Tuesday, May 21, 2024
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Oil extends rally as EU considers more Russia sanctions

LONDON (AFP) – Oil prices jumped further yesterday as the European Union (EU) considered further sanctions against major crude producer Russia in response to killings in the Ukrainian town of Bucha that have prompted international condemnation.

Elsewhere, European and Asian stock markets diverged and the dollar dipped versus major rivals.

Oil rising again “is bad news for corporates looking to manage cost pressures, and for consumers already struggling to stomach higher energy bills”, noted Investment Director at AJ Bell Russ Mould.

While countries in Europe – particularly Germany – rely heavily on energy from Russia, the possibility of an oil embargo sent both main crude contracts sharply higher on Monday.

Brent North Sea and WTI oil continued their rise yesterday, each putting on more than 1.5 per cent. That pared some of the sharp losses seen on Friday in reaction to a pledge by Washington and other major economies to unleash millions of barrels from their stockpiles to keep a lid on prices, which are fanning already high inflation.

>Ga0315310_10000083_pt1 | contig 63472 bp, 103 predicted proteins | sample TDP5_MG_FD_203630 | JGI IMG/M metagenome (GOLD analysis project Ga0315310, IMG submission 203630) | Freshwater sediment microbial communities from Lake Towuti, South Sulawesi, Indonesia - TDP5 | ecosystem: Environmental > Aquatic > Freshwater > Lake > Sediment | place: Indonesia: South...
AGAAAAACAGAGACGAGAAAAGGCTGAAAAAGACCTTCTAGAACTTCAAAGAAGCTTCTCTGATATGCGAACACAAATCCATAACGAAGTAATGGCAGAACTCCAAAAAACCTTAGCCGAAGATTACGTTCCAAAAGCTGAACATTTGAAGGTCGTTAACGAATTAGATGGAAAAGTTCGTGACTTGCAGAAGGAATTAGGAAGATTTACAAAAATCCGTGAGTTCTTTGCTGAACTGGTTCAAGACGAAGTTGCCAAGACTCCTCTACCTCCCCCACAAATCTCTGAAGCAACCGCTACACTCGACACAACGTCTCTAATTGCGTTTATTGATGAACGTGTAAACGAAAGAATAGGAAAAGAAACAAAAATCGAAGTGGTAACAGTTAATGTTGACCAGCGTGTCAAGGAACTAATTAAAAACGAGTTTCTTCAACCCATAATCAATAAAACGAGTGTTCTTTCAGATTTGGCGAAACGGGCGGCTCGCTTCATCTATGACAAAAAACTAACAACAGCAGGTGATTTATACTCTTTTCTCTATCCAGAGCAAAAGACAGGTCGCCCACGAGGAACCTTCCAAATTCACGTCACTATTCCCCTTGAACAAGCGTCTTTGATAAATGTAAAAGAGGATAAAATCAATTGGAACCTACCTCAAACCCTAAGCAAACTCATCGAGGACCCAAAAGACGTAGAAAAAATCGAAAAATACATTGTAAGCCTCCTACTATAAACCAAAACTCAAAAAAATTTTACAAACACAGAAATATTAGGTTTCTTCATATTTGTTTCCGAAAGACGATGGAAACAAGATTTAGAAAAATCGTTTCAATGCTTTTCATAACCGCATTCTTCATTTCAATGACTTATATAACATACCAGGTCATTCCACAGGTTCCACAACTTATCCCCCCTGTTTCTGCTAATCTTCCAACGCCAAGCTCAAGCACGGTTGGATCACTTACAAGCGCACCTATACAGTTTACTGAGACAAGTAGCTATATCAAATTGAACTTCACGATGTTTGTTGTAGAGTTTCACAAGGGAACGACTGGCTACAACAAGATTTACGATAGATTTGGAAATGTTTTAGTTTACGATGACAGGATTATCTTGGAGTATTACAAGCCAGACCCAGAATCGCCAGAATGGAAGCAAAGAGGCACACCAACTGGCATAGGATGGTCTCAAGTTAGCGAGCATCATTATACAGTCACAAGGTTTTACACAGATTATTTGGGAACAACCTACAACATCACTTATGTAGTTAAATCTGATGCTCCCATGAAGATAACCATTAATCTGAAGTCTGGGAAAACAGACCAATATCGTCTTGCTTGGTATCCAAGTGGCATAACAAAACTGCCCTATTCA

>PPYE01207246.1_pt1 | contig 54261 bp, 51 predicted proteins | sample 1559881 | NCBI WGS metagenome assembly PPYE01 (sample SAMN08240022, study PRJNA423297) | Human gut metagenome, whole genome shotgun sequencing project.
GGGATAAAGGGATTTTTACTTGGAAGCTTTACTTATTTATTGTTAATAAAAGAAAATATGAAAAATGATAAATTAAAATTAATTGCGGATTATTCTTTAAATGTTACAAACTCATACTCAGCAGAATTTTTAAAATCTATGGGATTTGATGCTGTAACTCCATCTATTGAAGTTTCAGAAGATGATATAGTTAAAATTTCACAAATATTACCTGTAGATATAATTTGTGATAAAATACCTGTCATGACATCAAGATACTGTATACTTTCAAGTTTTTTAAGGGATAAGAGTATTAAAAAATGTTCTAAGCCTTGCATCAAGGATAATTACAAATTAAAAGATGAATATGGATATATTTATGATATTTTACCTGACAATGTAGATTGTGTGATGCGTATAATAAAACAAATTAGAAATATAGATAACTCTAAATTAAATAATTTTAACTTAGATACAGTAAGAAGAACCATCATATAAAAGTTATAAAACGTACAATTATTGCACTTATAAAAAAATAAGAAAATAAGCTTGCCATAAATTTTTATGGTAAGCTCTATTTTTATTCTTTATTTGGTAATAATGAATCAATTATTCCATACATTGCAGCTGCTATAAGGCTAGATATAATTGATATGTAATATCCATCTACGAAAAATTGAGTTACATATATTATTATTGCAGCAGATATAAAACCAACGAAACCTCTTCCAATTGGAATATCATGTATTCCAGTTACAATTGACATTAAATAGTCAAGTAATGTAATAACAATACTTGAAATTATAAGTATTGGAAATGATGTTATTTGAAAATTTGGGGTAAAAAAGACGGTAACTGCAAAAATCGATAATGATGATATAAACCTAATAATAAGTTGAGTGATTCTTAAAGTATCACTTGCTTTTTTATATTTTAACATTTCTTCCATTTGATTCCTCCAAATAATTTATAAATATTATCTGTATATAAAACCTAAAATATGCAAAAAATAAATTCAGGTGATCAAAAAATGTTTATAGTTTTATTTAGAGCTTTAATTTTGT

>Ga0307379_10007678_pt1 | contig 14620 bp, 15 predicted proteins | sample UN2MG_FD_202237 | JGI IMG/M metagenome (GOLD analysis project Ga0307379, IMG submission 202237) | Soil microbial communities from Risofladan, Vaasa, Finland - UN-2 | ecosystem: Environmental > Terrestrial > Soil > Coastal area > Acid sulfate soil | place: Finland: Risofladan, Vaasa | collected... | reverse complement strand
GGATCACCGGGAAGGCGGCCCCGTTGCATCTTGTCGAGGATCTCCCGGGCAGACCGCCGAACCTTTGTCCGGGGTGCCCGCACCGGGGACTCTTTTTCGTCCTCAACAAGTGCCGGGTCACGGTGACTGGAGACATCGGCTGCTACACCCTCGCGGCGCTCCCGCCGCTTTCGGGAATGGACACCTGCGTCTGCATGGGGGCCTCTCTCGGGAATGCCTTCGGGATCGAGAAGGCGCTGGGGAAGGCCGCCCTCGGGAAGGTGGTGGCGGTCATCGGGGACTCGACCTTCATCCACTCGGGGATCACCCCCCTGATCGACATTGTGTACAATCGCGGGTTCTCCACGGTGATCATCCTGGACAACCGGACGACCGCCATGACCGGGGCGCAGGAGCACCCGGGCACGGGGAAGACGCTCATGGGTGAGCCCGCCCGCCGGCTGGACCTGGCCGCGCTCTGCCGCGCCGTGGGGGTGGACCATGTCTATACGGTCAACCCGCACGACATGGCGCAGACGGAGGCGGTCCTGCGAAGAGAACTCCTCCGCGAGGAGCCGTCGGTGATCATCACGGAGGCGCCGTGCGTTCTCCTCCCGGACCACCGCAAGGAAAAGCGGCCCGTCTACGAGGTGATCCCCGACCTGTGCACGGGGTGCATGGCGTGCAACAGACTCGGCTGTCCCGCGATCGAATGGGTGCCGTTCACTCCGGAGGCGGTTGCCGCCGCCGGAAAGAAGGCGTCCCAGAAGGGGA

A currency trader walks by the screens showing the Korean Securities Dealers Automated Quotations (KOSDAQ) and the foreign exchange rate between the US dollar and South Korean won at a foreign exchange dealing room in Seoul, South Korea yesterday. PHOTO: AP

The EU is considering hitting Russia with sanctions on oil or coal, a top official said yesterday, after dozens of bodies were found on the streets in Bucha, northwest of Kyiv, though some countries remain worried of the potential economic fallout.

Ukrainian President Volodymyr Zelenskyy blames Russian troops for the killings, but the Kremlin has denied responsibility.

White House National Security Advisor Jake Sullivan signalled more United States (US) sanctions were on the way this week. The continued uncertainty caused by the war in Ukraine, and blow to the global economy it is expected to deal, was unable to prevent another healthy performance on Monday on Wall Street. “Despite all the concerns, equities remain the best bet to achieve returns above today’s elevated inflation,” said markets strategist Louis Navellier.

Equities trading was tepid in Asia yesterday, with Hong Kong, Shanghai and Taipei closed for holidays. Tokyo’s blue-chip shares ended higher, driven by buying of high-tech shares, though the yen’s gyrations weighed on the market.

Traders will be keeping a close eye on the release this week of minutes from the Federal Reserve’s most recent policy meeting, hoping for an insight into officials’ thinking over future monetary policy.

After the Fed’s expected quarter-point interest rate hike last month, there are increasing bets on a half-point lift in May in light of soaring inflation and strong jobs data that suggest the US economy remains enough to absorb higher borrowing costs.

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